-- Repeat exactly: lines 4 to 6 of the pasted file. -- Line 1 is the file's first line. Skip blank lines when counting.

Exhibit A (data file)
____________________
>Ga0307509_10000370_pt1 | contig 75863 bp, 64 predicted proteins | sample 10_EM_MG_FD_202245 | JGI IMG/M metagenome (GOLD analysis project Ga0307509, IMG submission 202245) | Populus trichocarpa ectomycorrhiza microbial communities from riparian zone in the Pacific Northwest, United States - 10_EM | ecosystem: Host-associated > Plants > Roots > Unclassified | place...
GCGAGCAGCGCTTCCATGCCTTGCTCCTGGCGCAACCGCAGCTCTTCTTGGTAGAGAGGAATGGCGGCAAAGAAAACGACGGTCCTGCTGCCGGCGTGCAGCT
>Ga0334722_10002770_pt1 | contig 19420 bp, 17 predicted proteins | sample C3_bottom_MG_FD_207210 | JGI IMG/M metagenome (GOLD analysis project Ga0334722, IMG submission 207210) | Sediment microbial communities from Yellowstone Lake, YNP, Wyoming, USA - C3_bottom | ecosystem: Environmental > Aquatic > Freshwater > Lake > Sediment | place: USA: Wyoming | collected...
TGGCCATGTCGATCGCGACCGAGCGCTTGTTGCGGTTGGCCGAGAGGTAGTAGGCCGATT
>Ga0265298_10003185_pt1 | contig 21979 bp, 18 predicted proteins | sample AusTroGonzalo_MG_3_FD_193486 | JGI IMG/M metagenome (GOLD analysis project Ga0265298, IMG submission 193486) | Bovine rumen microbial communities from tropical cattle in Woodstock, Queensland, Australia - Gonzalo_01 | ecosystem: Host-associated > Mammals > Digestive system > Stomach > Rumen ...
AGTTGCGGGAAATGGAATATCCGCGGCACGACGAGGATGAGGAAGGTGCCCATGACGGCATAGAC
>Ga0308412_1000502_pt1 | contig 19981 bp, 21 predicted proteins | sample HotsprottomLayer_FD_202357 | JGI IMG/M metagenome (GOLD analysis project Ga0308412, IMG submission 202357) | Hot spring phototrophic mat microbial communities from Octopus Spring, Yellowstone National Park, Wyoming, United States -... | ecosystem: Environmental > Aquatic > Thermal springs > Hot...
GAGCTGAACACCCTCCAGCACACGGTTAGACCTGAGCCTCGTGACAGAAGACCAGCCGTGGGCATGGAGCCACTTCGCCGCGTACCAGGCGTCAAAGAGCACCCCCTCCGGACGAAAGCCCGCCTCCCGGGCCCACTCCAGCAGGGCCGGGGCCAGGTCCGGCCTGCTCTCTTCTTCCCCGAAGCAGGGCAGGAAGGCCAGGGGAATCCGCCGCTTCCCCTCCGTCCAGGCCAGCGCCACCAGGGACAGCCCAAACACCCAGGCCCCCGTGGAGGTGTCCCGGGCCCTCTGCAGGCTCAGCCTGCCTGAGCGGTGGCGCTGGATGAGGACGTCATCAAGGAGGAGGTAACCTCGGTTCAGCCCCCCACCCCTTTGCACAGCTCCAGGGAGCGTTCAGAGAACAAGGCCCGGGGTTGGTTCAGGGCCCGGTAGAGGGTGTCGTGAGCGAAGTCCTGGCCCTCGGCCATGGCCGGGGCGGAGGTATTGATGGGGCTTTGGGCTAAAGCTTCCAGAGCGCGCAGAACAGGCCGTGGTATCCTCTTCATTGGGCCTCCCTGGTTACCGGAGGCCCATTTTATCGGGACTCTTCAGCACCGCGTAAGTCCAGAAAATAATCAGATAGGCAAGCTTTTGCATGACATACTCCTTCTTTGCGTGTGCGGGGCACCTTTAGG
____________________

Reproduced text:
TGGCCATGTCGATCGCGACCGAGCGCTTGTTGCGGTTGGCCGAGAGGTAGTAGGCCGATT
>Ga0265298_10003185_pt1 | contig 21979 bp, 18 predicted proteins | sample AusTroGonzalo_MG_3_FD_193486 | JGI IMG/M metagenome (GOLD analysis project Ga0265298, IMG submission 193486) | Bovine rumen microbial communities from tropical cattle in Woodstock, Queensland, Australia - Gonzalo_01 | ecosystem: Host-associated > Mammals > Digestive system > Stomach > Rumen ...
AGTTGCGGGAAATGGAATATCCGCGGCACGACGAGGATGAGGAAGGTGCCCATGACGGCATAGAC